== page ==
Danny Boy's is a neighborhood, Rat Pack–themed Italian foodery with walls covered in records and photos of Frank Sinatra. Start a meal with garlic bread with cheese ($6.99) while perusing a classic Italian menu, which features salads, woogie melts, Rat Pack pizza starters, and more. The Hammy Davis Jr. stuffs sliced ham, ricotta, feta, fresh basil, tomatoes, house Italian dressing, cheddar, and crumbled bleu cheese into a baked doughy monument ($7.99). Frank's appetizer pizza pie is wall-to-wall EVOO, pepperoni, cheese, black olives, tomatoes, ricotta, and Italian spices ($8.99), and a plain cheese pizza ($9.99/six piece) can be customized with toppings, such as mushrooms, pineapple, and Canadian bacon. Uptown toppings, such as meatballs, artichoke hearts, and grilled shrimp ($1.50–$7.50) turn any standard disc into a visually stimulating feast.
At Demico's Pizzeria, chefs assemble fresh ingredients into an extensive menu of classic Italian dishes. Gourmet toppings such as roasted barbeque chicken, ricotta cheese, or fresh Roma tomatoes speckle thin and New-York-style pizza crusts, and thickly sliced Italian breads enfold meats and vegetables in panini. Bright red walls beam down onto the dining room’s checkered floors and tabletops, and delivery services bring freshly made feasts directly to a customer's home, business, or spot in the tilt-a-whirl line.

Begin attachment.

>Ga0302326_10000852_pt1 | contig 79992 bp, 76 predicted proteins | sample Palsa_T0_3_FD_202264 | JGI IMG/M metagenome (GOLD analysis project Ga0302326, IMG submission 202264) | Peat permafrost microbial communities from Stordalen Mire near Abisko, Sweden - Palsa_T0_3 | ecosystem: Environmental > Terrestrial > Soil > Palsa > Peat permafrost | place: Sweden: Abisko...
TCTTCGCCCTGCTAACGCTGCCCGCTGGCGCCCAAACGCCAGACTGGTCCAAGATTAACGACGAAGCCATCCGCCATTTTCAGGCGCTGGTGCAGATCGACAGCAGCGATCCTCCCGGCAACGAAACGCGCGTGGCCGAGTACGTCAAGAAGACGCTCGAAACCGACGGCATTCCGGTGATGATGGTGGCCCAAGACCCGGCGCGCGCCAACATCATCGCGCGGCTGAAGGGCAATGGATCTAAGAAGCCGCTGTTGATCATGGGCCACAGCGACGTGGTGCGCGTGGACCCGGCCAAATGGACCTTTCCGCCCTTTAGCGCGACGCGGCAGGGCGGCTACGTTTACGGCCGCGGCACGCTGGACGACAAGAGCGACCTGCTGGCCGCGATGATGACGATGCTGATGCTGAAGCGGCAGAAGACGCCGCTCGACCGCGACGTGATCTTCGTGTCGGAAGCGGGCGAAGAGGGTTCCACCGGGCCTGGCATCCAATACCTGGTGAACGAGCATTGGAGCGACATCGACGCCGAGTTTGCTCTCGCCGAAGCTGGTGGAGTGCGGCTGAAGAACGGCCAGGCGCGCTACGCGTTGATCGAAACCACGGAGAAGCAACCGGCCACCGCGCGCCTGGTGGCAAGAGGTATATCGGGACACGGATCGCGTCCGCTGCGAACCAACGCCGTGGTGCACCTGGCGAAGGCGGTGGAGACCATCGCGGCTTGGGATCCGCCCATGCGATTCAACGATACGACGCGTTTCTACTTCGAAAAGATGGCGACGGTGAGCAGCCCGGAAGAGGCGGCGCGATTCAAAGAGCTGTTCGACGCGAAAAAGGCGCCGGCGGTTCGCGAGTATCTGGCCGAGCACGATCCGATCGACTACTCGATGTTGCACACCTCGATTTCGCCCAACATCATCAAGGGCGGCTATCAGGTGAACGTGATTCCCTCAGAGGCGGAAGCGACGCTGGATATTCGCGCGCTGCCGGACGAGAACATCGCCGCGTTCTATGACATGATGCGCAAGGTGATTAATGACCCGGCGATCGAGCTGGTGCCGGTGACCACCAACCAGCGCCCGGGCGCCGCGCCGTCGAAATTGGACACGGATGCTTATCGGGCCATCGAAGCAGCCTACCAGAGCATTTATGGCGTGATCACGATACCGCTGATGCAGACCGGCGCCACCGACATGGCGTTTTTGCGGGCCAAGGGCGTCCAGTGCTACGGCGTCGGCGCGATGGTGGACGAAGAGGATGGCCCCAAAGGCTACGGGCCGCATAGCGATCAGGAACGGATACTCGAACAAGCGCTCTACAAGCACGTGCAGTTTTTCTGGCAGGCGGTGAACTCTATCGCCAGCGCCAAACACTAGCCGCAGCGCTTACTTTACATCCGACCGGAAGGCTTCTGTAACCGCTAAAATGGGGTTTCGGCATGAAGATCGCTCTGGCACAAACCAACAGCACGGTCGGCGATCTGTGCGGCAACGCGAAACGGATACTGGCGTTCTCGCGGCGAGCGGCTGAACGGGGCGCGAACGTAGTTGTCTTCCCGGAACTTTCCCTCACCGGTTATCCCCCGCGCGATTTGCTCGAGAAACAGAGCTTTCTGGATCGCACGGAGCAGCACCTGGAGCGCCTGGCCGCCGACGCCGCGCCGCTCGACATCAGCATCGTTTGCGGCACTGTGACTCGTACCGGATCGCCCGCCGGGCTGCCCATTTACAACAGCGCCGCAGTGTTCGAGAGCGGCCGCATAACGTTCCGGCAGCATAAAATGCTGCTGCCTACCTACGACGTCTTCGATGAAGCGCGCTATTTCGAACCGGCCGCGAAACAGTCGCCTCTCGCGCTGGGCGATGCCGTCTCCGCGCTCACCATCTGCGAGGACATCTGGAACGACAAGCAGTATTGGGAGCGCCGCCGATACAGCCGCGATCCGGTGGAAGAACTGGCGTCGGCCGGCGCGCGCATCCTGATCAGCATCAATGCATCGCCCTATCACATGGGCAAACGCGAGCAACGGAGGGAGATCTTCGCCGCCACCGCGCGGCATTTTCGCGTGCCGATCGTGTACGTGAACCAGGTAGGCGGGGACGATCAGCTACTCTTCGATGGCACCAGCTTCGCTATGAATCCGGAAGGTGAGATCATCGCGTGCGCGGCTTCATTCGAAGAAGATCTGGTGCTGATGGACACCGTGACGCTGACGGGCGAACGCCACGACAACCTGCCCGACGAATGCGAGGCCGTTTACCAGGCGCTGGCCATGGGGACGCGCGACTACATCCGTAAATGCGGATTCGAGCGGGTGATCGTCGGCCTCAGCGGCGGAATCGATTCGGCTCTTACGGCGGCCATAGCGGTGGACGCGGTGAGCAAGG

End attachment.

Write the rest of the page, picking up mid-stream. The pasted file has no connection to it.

Since 1966, Italo's Pizza has presented diners with authentic Italian cuisine crafted from timeworn family recipes. Crust craftsmen knead and flatten fresh lumps of dough to remove pesky air bubbles and ensure slices don't levitate over dinner plates. Next, cooks swathe the pie foundation with sauce that contains a spice blend made especially for the restaurant, before festooning cheesy canvases with the customer's choice of topping. Italo's offers diners more than 15 pizza ornaments, including pizzeria fixtures such as pepperoni and mushrooms, as well as unique options including tuna and jalapeño peppers. Italo's meticulous pie prodigies also allow patrons to decide how their pizza should be cut, be it in slices, squares, or letterboxed director's versions.
Aromas of house-made meat sauce and sweet italian sausage waft from Casa Perfetto’s kitchen, where chefs busily pan sear seafood and drizzle olive oil over handmade pastas. Sautéed onions, prosciutto, and spinach swim in a jacuzzi bath of house wine sauce beside the chicken ala florentine ($18.99), and two links of grilled italian sausage ($16.95) cross out cravings for meat alongside onions and peppers. The shrimp marinara’s pan-seared sea candies dive into drizzled nets of extra-virgin olive oil ($17.95), and gnocchi dumplings served with a hearty helping of meat sauce ($14.95) hearken back to the potato-based ammunition of early Roman catapults.